Milan Laboratory sold home wine-making equipment and supplies. They were located here at 57 Spring St. from 1937 to the end of 1998. Their advertisement appeared in Popular Mechanics, Sept. 1969 (available on google books), reading
This advertisement for Milan Laboratory appeared in the Summer 1989 issue of The Written Wort: Newsletter of the New York City Homebrewers Guild. It cites T. & P. Miccio as owners of the business. P. Miccio was Paul Miccio. He was cited in an article in the New York Times, 4 July 1964, where he is described as proprietor of Milan Laboratory. This article discusses wine making equipment and processes, but does not given any history of the business.
Another Times article, 23 Sept. 1981, had this to say, "One place to get help is the Milan Laboratory, 57 Spring Street (226-4780), where Anthony and Paul Miccio carry on what their father began in 1937, offering wine-making supplies and books, giving counsel and operating a laboratory for wine analysis. The store is a jumble of presses balanced atop barrels, rows of demijohns, baskets of corks, snakes of tubing, stacks of funnels and packages of concentrate."
An article in the New York Times entitled "Busy Season for Home Wine Makers" by Howard G. Goldberg, 4 Oct. 1995, mentions Milan Laboratory in a list of dealers selling wine making equipment.
Far more informative was an article chronicling the closing of the shop, New York Times, 21 Feb. 1999, "When the dusty 62-year-old Milan Lab on Spring Street in Manhattan was vacated Dec. 31, many customers wondered if they would ever again be able to get the barrel funnels, fruit presses, siphon tubes, flavored whisky extracts and other arcane products it had sold for making spirits. Anthony Miccio, who has run the business since his father's death in 1977, hopes that they won't wonder for long. 'I'm fighting to save my heritage,' he said as he stood in the basement of his father-in-law's house in Sunset Park, where he is storing the contents of his former shop, which lay between Lafayette and Mulberry Streets. 'And I'm getting ready to make a comeback.' Mr. Miccio, 59, said he shut down the Spring Street shop after he and his brother, who was a partner in the business, decided to go their separate ways. It took some two dozen car trips to Brooklyn to transport the furniture and merchandise that had filled the 3,400-square-foot store. He hopes to find space soon for another Manhattan shop and, meanwhile, he is continuing to accommodate a few longtime customers. Milan Lab dates to the turn of the century, when Mr. Miccio's great-uncle opened a brewing shop on West Broadway. He was joined in 1904 by Mr. Miccio's grandfather. For the next few decades, they specialized in wine doctoring, the adding of magnesium carbonate and other substances to regulate fermentation. During Prohibition, they sold flavoring extracts to bootleggers who made moonshine and bathtub gin. Mr. Miccio's grandfather moved the lab to Spring Street in 1937."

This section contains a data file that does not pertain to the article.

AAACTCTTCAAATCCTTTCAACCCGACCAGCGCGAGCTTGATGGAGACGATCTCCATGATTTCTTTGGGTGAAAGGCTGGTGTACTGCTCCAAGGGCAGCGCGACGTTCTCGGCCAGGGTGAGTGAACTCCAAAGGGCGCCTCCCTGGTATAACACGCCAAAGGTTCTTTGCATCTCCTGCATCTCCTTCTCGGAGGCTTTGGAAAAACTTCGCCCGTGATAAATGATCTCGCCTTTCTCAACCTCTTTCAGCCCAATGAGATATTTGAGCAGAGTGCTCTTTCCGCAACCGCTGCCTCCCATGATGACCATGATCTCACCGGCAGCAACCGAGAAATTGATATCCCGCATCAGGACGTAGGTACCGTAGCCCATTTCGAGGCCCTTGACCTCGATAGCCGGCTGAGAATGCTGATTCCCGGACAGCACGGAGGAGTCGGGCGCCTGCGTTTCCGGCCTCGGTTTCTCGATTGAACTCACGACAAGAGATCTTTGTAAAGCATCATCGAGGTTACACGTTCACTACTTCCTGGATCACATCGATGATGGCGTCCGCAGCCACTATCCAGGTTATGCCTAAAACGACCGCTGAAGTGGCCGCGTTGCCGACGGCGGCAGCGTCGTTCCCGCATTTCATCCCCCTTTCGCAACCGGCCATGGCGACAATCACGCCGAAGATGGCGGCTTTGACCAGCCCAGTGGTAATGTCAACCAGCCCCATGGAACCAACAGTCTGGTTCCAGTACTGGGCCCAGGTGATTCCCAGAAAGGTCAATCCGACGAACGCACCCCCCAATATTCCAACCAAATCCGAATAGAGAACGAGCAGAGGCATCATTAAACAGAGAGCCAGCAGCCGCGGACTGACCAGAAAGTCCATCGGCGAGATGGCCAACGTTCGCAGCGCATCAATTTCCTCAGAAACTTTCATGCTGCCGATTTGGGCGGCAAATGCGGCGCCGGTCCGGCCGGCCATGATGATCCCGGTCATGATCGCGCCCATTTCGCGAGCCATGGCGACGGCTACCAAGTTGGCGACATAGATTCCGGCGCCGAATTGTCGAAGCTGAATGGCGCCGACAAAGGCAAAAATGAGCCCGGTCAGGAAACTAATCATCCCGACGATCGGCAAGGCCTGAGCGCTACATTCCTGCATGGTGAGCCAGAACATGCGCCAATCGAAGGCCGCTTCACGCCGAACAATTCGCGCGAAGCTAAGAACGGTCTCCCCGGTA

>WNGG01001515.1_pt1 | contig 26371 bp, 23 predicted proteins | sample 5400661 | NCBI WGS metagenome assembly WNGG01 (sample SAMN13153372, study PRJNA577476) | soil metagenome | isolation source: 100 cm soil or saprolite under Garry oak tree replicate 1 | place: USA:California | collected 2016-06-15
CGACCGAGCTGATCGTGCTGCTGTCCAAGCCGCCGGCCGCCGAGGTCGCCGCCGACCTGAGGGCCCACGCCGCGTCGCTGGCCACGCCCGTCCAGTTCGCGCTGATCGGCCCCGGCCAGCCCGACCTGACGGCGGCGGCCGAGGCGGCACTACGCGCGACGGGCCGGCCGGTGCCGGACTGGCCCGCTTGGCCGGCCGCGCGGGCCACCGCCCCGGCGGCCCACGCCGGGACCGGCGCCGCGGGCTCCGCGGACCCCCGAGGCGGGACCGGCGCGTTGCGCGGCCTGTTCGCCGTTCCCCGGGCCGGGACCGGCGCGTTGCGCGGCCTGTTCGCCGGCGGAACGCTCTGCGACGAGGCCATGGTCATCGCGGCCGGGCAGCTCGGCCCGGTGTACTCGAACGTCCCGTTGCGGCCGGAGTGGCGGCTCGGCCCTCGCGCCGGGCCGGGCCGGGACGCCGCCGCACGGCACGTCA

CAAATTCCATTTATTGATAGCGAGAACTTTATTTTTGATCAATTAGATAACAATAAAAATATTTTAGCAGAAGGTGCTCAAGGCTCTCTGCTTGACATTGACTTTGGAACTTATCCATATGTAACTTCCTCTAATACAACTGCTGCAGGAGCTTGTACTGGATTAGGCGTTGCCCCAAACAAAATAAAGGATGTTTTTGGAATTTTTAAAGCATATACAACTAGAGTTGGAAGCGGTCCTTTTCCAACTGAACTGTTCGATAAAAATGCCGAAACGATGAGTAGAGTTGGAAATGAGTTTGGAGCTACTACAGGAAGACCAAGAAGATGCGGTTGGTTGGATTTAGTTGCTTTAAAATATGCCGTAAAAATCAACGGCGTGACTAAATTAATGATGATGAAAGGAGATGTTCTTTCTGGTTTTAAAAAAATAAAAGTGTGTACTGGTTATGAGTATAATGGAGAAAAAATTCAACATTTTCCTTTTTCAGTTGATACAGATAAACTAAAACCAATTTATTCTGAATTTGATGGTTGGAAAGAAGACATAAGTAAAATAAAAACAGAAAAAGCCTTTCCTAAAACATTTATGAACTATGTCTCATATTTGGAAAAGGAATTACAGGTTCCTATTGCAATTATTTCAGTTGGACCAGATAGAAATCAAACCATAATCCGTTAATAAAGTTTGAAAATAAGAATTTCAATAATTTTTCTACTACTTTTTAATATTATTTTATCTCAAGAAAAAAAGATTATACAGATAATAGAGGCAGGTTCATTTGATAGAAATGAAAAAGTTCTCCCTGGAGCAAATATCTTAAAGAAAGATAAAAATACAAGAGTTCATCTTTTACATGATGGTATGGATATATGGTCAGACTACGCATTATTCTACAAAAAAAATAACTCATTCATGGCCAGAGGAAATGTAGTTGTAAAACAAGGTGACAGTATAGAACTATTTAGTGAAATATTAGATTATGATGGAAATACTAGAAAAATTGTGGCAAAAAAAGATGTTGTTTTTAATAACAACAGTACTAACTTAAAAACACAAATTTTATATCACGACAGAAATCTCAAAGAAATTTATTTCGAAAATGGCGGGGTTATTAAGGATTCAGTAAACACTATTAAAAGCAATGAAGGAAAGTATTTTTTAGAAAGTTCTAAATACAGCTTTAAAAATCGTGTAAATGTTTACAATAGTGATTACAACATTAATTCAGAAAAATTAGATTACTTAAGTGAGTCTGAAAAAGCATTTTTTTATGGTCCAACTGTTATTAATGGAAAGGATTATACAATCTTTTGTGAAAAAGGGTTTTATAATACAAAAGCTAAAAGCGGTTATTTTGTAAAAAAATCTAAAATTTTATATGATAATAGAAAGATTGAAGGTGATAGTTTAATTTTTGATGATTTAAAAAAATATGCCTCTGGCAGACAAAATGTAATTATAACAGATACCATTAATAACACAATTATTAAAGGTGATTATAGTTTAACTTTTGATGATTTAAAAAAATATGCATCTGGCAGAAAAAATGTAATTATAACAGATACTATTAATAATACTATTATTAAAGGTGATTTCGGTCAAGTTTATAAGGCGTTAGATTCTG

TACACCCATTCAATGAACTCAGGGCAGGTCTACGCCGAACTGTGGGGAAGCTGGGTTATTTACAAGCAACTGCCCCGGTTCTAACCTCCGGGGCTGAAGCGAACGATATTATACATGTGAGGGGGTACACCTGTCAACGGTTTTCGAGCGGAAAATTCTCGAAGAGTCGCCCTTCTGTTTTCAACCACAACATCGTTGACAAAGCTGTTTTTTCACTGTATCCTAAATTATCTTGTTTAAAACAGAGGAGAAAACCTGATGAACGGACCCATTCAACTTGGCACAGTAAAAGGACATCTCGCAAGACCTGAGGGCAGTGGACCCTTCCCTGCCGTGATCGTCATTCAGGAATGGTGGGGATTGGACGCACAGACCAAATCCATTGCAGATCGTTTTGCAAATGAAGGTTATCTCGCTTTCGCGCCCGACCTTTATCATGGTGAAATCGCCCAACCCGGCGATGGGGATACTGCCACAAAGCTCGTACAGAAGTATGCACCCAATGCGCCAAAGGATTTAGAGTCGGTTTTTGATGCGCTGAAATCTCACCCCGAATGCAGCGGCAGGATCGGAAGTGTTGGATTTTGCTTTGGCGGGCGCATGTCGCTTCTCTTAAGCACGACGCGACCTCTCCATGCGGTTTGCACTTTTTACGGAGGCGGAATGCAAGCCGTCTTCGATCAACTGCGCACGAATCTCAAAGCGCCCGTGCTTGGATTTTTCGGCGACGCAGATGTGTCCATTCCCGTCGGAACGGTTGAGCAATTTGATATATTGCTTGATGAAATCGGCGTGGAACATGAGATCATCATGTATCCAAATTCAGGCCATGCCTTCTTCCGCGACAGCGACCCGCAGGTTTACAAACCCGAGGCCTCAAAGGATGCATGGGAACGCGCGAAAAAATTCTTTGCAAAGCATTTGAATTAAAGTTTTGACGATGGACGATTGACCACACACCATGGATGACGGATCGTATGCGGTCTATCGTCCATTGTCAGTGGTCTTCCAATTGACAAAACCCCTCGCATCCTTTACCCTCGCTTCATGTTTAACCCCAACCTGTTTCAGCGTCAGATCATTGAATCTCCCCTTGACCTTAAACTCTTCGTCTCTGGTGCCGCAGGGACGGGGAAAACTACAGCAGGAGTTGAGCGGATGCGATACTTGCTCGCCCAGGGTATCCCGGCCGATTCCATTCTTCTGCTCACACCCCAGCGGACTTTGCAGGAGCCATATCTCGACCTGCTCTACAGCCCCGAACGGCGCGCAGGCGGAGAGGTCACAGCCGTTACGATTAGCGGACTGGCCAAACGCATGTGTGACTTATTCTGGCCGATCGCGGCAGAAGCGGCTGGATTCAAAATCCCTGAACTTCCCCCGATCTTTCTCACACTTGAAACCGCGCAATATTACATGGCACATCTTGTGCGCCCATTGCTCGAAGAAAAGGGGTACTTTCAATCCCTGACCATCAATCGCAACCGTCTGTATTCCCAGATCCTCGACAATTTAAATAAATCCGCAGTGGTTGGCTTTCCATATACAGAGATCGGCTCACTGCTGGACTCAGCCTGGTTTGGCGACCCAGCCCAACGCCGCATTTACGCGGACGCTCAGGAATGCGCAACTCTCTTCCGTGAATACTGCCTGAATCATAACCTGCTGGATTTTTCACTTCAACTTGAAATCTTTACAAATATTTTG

One of the founders of Milan Laboratory was Anthony Miccio (1884-1965), an immigrant from Italy. He registered for both the World War I draft in 1918 and for the World War II draft in 1942. The 1942 registration specified that he was born in Sorrento, Italy, 30 Aug. 1884, and that he was employed at "Milano" Laboratory, 57 Spring St., New York, NY. In 1918 he was Antonio Miccio, age 34, living at 154 Prince St., and employed as a trainman at "Inter[borough] Rapid Transit." He was recorded in the 1930 U. S. Census, age 45, a widower, living at 445 West Broadway. His occupation in 1930 was "grocer, own store."
The business was continued by Anthony Miccio's son, Paul Miccio (1913-1977). Paul Miccio appeared in the 1930 U. S. Census, age 17, living with his father, Anthony, at 445 West Broadway, Manhattan. He also appeared traveling with father, mother, and 6 siblings, on the ship's manifest of the SS Conte Biancamano sailing from Naples, Italy, 7 July 1926. His father's name was recorded as Antonio and Paul was Paolo, age 13, born New York 18 Oct. 1913.
In less than 20 years this sign had been almost totally erased. See photo from 2005.
Copyright © 2011 Walter Grutchfield